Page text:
Today, a nineteenth-century message for our times. The University of Houston's College of Engineering presents this series about the machines that make our civilization run, and the people whose ingenuity created them.
I've been reading the British physicist John Tyndall once more. As always, I learn something new from him. This time he writes with great intensity about the German doctor Robert Mayer. Yet, he finds meaning that goes beyond his subject.
In 1840, a young Mayer had attended feverish sailors in the tropics. He'd noticed that, when he let blood, it flowed far redder than it did in Germany. They were burning less oxygen. Five years later he'd pursued the implications of that stray fact until he'd formulated a whole theory of energy. It included the first quantitative statement of the conservation of energy.
Mayer's work drew fire that ranged from disagreement to savage ridicule. During that time, the young British experimenter, James Joule, was systematically measuring the conversion of work to heat. Both came to the same truth of things, but each by a different route. In the end, a new science of thermodynamics was built upon their work. Joule, however, wrote that Mayer's assumptions could only be justified after Joule had made his measurements.
Mayer was brushed aside and Joule was honored. Mayer had made a vast mental and emotional investment. He couldn't weather the as-sault and, during this time, three of his infant children died.
The last straw broke in 1850. A newspaper article by a young physics instructor ridiculed Mayer and said that energy conservation was a joke. Soon after, during a night of fretting insomnia, Mayer leapt from his bedroom window and barely survived the fall. The mental damage was now spiraling out of control.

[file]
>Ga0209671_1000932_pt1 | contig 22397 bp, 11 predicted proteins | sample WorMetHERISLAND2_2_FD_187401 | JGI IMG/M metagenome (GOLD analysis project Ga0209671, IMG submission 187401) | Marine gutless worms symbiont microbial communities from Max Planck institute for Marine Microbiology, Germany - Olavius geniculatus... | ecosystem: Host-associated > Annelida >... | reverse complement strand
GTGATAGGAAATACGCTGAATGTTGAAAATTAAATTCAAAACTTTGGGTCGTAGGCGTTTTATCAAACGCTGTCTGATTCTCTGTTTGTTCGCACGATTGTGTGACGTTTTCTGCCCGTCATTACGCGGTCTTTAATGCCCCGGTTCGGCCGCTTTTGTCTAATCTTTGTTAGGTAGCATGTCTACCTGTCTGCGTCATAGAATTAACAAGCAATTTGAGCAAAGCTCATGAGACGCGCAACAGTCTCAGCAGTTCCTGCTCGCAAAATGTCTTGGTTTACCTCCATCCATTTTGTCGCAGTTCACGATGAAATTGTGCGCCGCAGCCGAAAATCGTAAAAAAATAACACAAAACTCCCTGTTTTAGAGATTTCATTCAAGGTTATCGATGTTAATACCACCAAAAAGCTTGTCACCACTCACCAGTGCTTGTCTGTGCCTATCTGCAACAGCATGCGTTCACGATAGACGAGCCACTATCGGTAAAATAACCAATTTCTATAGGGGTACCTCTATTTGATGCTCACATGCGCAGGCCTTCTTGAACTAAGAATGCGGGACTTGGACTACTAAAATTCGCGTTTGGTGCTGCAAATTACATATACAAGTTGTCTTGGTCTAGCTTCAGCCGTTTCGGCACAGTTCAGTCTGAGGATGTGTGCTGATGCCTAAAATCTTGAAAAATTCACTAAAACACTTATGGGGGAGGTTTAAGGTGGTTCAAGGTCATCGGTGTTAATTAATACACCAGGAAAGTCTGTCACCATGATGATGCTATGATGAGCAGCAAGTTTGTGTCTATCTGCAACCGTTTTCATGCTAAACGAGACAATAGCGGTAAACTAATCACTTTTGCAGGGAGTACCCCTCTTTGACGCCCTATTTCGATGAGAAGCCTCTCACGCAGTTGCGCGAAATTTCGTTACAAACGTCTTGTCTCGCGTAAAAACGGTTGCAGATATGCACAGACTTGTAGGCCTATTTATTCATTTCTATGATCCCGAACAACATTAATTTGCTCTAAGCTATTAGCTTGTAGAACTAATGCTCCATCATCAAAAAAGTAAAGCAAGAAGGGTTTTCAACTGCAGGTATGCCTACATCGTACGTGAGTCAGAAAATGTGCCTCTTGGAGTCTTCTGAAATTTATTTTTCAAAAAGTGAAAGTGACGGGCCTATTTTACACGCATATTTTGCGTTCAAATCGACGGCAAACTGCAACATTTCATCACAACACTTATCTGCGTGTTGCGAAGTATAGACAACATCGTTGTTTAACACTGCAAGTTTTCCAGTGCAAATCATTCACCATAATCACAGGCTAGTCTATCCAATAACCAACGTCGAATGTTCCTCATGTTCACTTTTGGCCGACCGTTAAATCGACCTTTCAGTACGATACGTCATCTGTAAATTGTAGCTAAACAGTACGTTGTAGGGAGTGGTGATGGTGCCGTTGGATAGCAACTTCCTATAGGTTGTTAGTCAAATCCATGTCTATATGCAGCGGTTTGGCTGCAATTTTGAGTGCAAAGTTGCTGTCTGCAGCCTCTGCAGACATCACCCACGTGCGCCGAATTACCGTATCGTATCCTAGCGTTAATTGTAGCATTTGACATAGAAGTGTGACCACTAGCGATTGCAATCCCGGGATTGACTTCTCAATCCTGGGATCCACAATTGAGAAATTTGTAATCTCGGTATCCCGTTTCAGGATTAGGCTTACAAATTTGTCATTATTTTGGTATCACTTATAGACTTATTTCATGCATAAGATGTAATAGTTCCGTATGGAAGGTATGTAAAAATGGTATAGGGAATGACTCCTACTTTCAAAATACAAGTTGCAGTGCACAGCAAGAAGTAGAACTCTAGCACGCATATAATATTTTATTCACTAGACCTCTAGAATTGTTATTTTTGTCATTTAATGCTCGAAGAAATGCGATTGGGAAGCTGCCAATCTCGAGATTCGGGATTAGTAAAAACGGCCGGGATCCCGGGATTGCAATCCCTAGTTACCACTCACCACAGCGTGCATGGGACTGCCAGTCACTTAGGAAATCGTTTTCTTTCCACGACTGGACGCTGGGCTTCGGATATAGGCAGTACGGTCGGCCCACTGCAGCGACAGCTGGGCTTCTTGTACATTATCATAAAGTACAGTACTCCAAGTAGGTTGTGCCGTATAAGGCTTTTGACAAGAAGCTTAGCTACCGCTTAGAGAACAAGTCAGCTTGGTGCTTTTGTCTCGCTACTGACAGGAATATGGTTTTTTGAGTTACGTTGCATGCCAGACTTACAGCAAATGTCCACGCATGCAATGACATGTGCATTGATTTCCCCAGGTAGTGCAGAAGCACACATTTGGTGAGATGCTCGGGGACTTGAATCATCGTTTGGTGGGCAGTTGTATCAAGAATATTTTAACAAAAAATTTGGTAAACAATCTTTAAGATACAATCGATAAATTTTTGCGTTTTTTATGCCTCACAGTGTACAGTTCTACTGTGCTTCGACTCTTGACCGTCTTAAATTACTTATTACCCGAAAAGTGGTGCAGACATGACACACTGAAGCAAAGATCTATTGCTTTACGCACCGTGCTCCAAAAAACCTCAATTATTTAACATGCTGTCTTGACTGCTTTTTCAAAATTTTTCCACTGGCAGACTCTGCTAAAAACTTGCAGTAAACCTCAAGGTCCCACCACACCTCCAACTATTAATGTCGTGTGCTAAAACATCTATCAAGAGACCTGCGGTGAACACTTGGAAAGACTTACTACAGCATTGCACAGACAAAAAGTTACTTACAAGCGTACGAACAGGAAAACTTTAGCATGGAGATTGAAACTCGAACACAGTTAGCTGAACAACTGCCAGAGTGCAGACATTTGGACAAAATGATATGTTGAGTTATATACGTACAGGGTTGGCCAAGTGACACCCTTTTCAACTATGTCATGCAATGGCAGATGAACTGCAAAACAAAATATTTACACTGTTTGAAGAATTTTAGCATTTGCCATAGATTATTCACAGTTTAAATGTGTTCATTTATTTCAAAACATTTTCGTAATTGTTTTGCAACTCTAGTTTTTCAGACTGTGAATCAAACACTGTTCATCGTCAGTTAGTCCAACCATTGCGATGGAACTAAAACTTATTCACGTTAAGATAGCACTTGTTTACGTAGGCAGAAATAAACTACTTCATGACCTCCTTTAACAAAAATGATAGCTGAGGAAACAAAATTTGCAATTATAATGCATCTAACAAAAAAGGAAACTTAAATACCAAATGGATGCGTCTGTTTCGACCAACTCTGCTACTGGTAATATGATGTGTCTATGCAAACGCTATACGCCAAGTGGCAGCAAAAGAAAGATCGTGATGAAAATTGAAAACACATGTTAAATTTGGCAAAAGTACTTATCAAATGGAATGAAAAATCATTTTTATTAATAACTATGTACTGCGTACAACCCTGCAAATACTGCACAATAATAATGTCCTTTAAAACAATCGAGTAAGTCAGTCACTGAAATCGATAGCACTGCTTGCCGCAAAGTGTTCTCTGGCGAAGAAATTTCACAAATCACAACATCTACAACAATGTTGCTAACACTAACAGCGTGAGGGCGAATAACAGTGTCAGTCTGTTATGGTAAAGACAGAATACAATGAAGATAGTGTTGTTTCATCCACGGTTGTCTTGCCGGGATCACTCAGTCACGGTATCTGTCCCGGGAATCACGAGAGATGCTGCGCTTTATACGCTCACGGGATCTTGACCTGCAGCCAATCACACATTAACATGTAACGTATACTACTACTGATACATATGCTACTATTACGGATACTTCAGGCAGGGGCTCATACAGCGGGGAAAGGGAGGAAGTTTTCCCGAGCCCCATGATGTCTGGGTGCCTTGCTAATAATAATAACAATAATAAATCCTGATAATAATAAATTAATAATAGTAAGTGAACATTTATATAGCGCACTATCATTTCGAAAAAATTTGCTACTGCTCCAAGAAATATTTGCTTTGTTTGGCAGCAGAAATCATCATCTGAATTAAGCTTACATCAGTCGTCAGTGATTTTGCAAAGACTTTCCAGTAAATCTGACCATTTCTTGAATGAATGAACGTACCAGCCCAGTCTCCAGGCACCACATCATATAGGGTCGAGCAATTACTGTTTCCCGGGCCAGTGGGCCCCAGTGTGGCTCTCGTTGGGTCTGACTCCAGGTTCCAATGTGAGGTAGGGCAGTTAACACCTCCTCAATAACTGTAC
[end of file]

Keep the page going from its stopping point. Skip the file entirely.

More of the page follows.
Mayer was committed to two years in mental institutions. Only back at home did he gradually recover. In 1858 a famous chemist credited his contributions, but he also said that Mayer had died by then. He had not, but maybe a wide belief in his death saved him. Sometimes it's easier to speak well of the dead than the living.
Finally Tyndall gave the living Mayer his full due. He plumbed Mayer's early paper and found an array of correct and insightful conclusions, not just about energy conservation, but about how nature managed energy in astronomical and living systems. In 1863, a very grateful Mayer wrote to Tyndall,
Your kindness impresses me all the more [since I have], for many years, been forced to habituate myself to a precisely opposite ... treatment.
We've all taken sides in fights that should never have occurred to begin with. Tyndall gently chides us all when he writes,
In the firmament of science Mayer and Joule constitute a double star, the light of each being in a certain sense complementary to that of the other.
Both Joule and Mayer were outsiders, brilliant amateurs. But it took Tyndall to remind us that they were coworkers in arriving at the terribly important fact of energy conservation. He gently pointed up the folly of turning such a glorious thing into a priority dispute.
I'm John Lienhard, at the University of Houston, where we're interested in the way inventive minds work.
R. B. Lindsay, Julius Robert Mayer: Prophet of Energy. (New York: Pergamon Press, 1973). See also, R. S. Turner, Mayer, Julius Robert. Dictionary of Scientific Biography. Vol. IX (C.C. Gilespie, ed.) (Chas. Scribner's Sons, 1974).
The photo of Mayer is a copy of a widely circulated image, taken from Das Leben fur die Idee, (Berlin: S. Fischer Verlag, 1935).
See D. S. Cardwell, James Joule: A Biography. (Manchester: Manchester University Press, 1989), or L. Rosenfeld, Joule, James Prescott. Dictionary of Scientific Biography. Vol. XIII (C.C. Gilespie, ed.) (Chas. Scribner's Sons, 1973).
Joule's apparatus for stirring water in the container on the left, using the paddles on the right. (London Science Museum. Photo by John Lienhard)